So calculate the value of R, we need to know the partial pressure of carbon dioxide, its absolute temperature, and its volume.  Again, you know all of these.  For this calculation, we will assume that the molecular weight of carbon dioxide is 44g/mol, which will allow us to calculate the mols needed for this calculation.  The only major hurtle is that 'partial pressure' thing.  The carbon dioxide gas produced in the reaction displaces water into the beaker. After the gas generation is complete, the pressure inside the bottle is equal to the atmospheric pressure.   At this point, the total pressure inside the bottle, according to Dalton's Law of Partial Pressures, is equal to the sum of the partial pressures of carbon dioxide (PCO2) and water vapor (PH2O):

You can easily read the atmospheric, Patm, from the barometer in the lab (How to read an Eco-Celli barometer), but we need to know PCO2 to calculate R.  It turns out that there are tables that document the vapor pressure of water at various temperatures (Vapor Pressure Table for Water).  So, simply subtract the partial pressure of water vapor from the atmospheric pressure measured by the barometer and you have the partial pressure of carbon dioxide.  Use that as the pressure, and you can calculate RQ.E.D.

Two down, two to go.  Now we would like to know the molar volume, V*, of carbon dioxide at STP (Standard Temperature and Pressure):

Of course you remember that the conditions at STP are zero degree Celsius and one atmosphere of pressure.  Since you did not run this experiment at those conditions, you will have to use the combined gas law to figure out what the volume would have been:

If carbon dioxide is indeed an ideal gas (and you did the lab correctly), the molar volume at STP should be 22.414 l/mol. 

Three down, one to go!  Now we want to know what percent of that Alka-Seltzer tablet was sodium bicarbonate.  Since we know how much carbon dioxide was produced, we can convert that to grams of sodium bicarbonate using the balanced chemical equation for this reaction (Grams to Mols to Mols to Grams....sound familiar).  Now simply divide the grams of sodium bicarbonate, by the total mass of the Alka-Seltzer used in each reaction and you will have the percent composition.

What did I say....Kinder spiel!


Please read the following procedure carefully before coming to lab.  This experiment is technique intensive.  None of the individual steps are difficult, however, if they are not performed in the proper order, spurious results will be obtained.  As always, measure all temperatures to 0.1C and all masses to 0.001g.

  1. Carefully clean and dry a 150 mL beaker, a 250 mL beaker, and a large 155mm test tube.
  2. Remove two Alka-Seltzer tablet from their hermetically sealed packet and weight them.
  3. Use a clean (use paper towels only, NO water) mortar and pestle to grind the tablets into a fine power.
  4. Accurately weigh an empty gelatin capsule.  Note:  make sure your hands are dry and that you close the bottle containing the capsules IMMEDIATELY!  Gelatin starts dissolving when it comes in contact with moisture.
  5. Take the capsule apart and use your scoopula to fill the larger portion with your powdered Alka-Seltzer.
  6. Put the two parts of the capsule back together, carefully blow off any power than may be sticking to the outside and reweigh.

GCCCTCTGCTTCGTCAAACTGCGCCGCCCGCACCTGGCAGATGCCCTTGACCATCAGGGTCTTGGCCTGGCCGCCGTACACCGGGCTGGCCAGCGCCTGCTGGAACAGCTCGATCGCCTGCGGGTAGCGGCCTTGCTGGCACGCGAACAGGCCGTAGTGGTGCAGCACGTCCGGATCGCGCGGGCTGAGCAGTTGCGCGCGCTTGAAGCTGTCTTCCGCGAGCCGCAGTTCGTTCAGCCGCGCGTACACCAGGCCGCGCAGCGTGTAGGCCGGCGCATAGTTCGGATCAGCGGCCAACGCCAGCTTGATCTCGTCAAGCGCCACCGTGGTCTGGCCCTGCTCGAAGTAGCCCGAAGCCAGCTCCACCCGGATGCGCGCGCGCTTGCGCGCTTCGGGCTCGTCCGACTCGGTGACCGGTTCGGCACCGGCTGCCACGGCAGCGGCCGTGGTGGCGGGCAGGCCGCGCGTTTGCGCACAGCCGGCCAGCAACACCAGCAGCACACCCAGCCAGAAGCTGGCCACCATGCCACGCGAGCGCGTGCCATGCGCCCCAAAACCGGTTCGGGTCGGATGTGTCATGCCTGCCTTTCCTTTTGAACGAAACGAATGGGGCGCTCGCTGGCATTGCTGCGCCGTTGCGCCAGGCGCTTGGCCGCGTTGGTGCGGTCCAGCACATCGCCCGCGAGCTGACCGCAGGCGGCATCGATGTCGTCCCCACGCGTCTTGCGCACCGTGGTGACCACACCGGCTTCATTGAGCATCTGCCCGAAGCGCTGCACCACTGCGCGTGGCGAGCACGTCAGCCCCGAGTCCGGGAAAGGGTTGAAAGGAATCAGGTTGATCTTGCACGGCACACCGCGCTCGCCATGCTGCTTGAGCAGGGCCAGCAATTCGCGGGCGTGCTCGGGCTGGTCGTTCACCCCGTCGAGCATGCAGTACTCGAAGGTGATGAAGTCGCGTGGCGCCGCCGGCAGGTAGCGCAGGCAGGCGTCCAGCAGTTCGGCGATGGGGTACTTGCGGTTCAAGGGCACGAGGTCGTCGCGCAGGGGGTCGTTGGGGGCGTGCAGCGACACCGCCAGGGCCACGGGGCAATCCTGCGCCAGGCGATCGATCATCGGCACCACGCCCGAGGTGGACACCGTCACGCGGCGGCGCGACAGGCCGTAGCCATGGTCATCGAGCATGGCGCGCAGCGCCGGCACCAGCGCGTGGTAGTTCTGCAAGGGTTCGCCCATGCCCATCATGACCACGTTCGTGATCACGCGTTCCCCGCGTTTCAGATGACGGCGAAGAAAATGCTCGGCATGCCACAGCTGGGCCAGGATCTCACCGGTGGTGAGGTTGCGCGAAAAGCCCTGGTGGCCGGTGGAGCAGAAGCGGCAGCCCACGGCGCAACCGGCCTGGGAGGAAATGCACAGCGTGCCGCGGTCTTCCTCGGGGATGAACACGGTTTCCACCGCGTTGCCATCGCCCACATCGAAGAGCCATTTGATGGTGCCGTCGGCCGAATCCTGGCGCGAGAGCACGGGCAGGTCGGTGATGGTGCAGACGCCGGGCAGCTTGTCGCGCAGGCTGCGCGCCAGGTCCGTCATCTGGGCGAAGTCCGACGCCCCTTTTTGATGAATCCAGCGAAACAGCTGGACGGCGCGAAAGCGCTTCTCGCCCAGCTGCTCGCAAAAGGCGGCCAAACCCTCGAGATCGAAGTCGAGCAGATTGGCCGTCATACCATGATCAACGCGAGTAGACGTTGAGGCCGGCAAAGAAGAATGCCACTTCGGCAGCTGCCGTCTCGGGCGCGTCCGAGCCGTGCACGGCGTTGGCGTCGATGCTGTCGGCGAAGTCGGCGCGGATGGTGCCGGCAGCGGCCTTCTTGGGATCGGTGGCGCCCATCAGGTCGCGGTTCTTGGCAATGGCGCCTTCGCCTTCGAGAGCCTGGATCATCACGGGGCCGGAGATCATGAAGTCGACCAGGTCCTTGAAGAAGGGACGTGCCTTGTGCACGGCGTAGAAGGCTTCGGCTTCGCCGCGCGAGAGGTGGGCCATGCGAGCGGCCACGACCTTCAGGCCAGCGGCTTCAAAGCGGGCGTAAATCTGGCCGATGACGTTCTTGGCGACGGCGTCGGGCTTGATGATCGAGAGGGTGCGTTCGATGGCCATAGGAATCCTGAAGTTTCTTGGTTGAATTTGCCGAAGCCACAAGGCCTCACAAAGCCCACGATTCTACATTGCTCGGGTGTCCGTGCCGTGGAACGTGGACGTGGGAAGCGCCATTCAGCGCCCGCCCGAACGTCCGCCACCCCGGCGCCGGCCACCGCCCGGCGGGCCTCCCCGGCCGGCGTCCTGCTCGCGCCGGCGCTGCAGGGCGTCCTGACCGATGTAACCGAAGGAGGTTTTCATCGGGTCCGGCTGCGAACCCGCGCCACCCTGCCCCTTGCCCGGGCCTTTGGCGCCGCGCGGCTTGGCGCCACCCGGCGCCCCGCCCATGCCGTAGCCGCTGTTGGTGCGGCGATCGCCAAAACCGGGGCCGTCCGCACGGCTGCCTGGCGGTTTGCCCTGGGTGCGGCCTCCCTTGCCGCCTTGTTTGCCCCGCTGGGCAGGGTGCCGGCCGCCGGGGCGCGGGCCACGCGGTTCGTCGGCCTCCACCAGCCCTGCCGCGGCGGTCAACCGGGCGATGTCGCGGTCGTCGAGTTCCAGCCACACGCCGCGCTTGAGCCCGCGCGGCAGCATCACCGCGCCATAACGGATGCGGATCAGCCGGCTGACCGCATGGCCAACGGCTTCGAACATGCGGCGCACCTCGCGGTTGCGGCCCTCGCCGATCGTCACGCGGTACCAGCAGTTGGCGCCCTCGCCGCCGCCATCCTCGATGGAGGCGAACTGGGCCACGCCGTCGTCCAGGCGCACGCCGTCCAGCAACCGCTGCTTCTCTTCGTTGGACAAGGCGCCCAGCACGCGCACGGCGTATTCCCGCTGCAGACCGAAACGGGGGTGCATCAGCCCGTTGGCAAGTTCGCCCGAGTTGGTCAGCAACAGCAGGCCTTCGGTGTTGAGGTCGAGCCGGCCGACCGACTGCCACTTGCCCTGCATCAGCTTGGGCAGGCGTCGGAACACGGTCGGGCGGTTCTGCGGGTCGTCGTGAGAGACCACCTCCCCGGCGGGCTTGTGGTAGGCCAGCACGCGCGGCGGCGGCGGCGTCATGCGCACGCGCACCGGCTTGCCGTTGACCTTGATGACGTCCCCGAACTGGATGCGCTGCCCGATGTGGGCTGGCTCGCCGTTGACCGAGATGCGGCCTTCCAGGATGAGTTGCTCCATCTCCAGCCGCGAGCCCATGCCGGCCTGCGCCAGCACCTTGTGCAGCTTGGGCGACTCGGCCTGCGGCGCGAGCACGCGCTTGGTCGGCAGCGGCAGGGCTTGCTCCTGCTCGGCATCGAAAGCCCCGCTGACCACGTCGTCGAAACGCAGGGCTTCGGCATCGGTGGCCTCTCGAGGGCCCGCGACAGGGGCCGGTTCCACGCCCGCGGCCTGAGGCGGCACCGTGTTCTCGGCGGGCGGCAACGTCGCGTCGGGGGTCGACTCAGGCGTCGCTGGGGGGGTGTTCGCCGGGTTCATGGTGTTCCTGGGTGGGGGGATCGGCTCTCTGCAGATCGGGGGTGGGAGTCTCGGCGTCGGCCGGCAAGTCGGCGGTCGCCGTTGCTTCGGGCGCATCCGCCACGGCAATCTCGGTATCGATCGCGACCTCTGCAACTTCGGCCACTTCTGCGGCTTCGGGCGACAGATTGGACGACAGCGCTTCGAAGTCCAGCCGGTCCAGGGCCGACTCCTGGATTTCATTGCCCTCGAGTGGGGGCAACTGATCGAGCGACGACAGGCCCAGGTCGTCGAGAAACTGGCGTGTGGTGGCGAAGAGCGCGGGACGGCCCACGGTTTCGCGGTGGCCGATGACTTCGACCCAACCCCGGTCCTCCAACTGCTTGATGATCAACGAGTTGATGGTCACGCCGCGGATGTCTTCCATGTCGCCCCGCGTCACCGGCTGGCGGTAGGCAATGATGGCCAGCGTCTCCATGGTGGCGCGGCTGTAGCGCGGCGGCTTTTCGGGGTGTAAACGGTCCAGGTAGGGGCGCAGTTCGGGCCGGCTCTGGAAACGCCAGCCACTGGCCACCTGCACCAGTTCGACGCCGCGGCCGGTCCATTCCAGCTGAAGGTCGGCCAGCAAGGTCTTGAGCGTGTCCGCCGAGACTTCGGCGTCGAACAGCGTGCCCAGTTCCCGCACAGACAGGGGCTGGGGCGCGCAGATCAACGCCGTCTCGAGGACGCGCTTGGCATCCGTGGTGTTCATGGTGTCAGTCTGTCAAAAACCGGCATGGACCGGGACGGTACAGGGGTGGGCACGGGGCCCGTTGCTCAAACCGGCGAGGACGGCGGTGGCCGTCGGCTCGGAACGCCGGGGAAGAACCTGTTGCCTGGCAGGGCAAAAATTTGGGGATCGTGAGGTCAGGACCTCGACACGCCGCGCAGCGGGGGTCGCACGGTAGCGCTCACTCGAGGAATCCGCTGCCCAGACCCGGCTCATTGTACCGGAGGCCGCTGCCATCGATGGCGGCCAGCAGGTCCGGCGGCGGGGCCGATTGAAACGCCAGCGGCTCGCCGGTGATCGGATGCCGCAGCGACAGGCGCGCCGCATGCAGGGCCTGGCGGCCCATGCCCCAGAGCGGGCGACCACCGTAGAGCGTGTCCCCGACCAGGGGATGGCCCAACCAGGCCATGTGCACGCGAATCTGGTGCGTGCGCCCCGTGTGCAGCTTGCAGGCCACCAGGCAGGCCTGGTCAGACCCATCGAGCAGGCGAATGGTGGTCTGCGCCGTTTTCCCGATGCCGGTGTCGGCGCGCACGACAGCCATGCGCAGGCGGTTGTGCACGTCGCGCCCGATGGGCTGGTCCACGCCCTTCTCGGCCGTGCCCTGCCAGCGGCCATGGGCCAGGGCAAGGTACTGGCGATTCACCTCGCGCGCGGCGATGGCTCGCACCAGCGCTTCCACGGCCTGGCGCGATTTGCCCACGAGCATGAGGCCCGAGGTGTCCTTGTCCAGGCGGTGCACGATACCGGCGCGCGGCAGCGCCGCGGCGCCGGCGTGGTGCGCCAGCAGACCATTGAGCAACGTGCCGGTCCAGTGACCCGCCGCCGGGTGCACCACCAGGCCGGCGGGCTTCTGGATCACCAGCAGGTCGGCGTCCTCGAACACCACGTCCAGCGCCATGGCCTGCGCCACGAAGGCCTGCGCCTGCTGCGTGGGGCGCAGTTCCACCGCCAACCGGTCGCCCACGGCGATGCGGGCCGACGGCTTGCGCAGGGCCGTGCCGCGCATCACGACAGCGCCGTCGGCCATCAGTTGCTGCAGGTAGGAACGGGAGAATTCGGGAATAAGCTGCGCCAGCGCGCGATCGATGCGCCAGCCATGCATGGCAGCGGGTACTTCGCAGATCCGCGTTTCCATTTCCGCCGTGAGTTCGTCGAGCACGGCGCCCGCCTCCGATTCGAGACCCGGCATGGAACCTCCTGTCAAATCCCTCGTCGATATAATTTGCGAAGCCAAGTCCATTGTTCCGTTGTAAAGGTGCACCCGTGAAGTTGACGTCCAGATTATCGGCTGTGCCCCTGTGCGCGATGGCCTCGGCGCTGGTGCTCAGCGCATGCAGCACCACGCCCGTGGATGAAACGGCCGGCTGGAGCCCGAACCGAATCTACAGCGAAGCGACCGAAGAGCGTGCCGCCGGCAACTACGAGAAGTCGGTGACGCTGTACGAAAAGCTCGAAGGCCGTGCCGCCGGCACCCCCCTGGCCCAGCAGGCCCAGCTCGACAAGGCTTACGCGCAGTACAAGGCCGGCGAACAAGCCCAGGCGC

7. Add a magnetic stir bar to your test tube and place it upright in your 150 mL beaker.  Use a repipetter to add 10.0 mL of 6M HCl to the test test.
  8. Weigh the beaker, test tube, stir bar and HCl.
  9. Fill your water bottle to about half an inch below the 'full line' with distilled water and place it on the magnetic stirrer motor.
  10. Weigh your clean, dry 250 mL beaker.
  11. Place it on a your iron ring with the wire gauze,  and position it so it can catch all of the water from the water bottle.
  12. Remove the top from your water bottle and place the test tube/stir bar/HCl in the bottle, it should float.
  13. Quickly drop the Alka-Seltzer filled gelatin capsule into the test tube and seal the water bottle.  Be sure that the top is on tight or some of the carbon dioxide will escape.  Make sure the spout of the water bottle is pointed into the 250 mL beaker.
  14. Now adjust the magnetic stirrer motor to agitate the capsule and HCl.  It may take a minute or two for the capsule to dissolve and the reaction to begin.
  15. As the reaction proceeds you should see a 'foam' produced.  At the same time, water will be displaced from the water bottle into the 250 mL beaker.
  16. Keep adjusting the rate of the magnetic stirrer up and down for about 10 minutes or until all of the 'foam' has disappeared and no more water is being generated.
  17. After the reaction is complete, weigh the 250 mL beaker.  By difference, you now have the mass of water generated. 
  18. Open the water bottle and carefully remove the test tube/stirrer/HCl.  Use a paper towel to wipe off any water from the outside of the test tube.
  19. Place the test tube upright in the same 150 mL beaker and reweigh.  By difference, you now have the mass of CO2 generated.
  20. Record the temperature of the water in the bottle (to 0.1C).  You can use a C.R.C. or this Table of Water Density to find the density of water at this temperature.  You will use this to convert the grams of water you obtained in Step #19 into mL.  This is the volume of CO2 generated. 
  21. Record the barometric pressure in the lab (How to read an Eco-Celli barometer).
  22. Clean the test tube thoroughly to remove any remnants of the gelatin capsule.  Rinse with distilled water and thoroughly dry with paper towels.
  23. Repeat Step #4-22 until you have at least three GOOD trials.  You can perform a simple calculation to determine if a given trial is 'good' or not.  Divide the amount of water generated by the mass of CO2 generated.  This value should be in the range of 500-600 and should not vary by more than 10-20 units from trial to trial.  If it does, you have made some mistakes and will have to run additional trial(s).

For EACH trial, calculate the following from your data (show all calculations):

(Updated 9/13/13 by C.R. Snelling)